As one who has been standing with two paths before me I can say for certainty what life is like when I’ve been the one in charge trying to navigate what’s thrown at me, using faulty coping skills because that is what I’ve known (please hear I do not cast blame—this is rather a statement of awareness and observation), and doing my darndest to try and be proactive in ways that only trip me up constantly. As Robert Frost (yes a well known Swedenborgian) said—he took the road not taken and that it made all the difference. I am choosing a path unknown to me but boy is there more light and less chaos…and that is making a difference to me. It takes effort, courage, and persistence.

 

Coming back to the stories from Scripture—persistence is a key word or concept in both of them. Full disclosure: I gave the sermon title and theme to the folks here before I knew the direction this message would take—which happens more often than not but here we are. And as I am wont to do—I approach my projects and tasks with due diligence. The question I posed in the theme for this message (I know you all read the teaser on the church website!) had to do with wrestling with God and receiving justice…I mean I could’ve asked a larger question but not sure what that would be. I guess what I would ask is what does justice look like to you? Is it something you’re seeking in your daily life? Is it something you’re interested in pursuing on behalf of those who don’t have the ability to be heard…or even asked to the table? The persistence of the characters in both stories pursued their interests and ultimately interests beyond them…yes it seems like the answer was given to only them but Jacob fathered a nation and the widow’s persistence changed the mind of a city official which possibly had an impact on life beyond her story. When we actively engage our spiritual nature and the presence of God…truth and goodness unite and a legacy beyond us can unfold.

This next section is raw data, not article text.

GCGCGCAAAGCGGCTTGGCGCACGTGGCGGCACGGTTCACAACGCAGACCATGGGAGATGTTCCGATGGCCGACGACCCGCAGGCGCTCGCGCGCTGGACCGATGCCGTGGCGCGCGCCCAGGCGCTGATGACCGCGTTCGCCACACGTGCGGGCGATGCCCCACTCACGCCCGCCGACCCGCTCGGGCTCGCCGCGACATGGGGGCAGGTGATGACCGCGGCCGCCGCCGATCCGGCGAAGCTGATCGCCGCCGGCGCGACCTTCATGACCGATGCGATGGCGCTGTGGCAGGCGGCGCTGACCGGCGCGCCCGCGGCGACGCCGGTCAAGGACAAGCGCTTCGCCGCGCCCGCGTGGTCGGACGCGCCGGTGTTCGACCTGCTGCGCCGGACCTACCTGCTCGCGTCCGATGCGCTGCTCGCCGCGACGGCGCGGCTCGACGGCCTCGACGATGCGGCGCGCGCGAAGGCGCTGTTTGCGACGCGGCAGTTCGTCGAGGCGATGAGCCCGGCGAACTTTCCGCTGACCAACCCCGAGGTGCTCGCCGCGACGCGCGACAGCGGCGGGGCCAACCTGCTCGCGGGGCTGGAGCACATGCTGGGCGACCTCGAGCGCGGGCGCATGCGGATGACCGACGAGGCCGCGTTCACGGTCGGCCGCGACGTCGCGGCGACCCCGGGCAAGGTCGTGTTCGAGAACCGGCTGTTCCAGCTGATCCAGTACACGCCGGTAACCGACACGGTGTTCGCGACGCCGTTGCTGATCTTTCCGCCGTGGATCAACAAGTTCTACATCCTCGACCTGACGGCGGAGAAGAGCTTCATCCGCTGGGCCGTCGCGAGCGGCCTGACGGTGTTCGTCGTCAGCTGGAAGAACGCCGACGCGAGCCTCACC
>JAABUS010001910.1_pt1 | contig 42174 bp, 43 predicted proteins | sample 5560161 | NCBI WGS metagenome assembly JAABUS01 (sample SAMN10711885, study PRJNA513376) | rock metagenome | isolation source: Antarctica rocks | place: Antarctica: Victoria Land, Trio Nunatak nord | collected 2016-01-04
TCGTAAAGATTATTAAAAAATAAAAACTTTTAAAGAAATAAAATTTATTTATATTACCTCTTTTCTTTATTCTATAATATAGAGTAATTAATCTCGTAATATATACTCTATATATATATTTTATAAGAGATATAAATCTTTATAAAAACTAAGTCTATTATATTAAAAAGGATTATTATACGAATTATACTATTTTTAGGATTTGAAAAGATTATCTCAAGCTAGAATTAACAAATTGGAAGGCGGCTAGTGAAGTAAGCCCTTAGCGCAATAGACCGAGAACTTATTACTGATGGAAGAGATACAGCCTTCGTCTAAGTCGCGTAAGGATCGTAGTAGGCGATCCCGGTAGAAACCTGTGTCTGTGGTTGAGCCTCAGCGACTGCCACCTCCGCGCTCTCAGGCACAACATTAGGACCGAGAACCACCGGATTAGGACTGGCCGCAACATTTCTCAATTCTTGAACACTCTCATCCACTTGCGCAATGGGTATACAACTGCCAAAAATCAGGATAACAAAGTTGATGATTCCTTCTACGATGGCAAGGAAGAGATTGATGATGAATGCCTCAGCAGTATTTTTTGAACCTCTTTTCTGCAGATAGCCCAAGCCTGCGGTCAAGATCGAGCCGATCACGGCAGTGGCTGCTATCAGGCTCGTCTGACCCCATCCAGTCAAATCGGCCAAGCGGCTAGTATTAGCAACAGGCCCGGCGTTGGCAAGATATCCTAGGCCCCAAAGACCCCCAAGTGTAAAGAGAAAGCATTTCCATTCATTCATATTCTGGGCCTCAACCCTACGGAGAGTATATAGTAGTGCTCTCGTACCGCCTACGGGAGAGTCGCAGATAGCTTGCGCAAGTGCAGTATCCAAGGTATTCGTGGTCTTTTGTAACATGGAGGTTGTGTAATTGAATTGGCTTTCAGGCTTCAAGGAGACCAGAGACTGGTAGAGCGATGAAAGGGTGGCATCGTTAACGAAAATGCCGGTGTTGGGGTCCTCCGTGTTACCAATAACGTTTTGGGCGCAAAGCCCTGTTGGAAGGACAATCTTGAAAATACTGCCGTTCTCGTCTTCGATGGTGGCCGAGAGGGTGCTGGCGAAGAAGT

As I said, choosing a life unknown and unfamiliar and engaging God in all details takes effort, persistence, and courage. And when life throws curve balls and our circle tells us to get back in our comfort zone—we need encouragement. I look to folks like Brene Brown—a voice becoming well known in our culture—who is a researcher on shame, vulnerability, and courage. The title of her book “Daring Greatly” comes from the well-known (and especially now well-known) quote from Theodore Roosevelt. I will end with this quote that sticks with me quite often these days…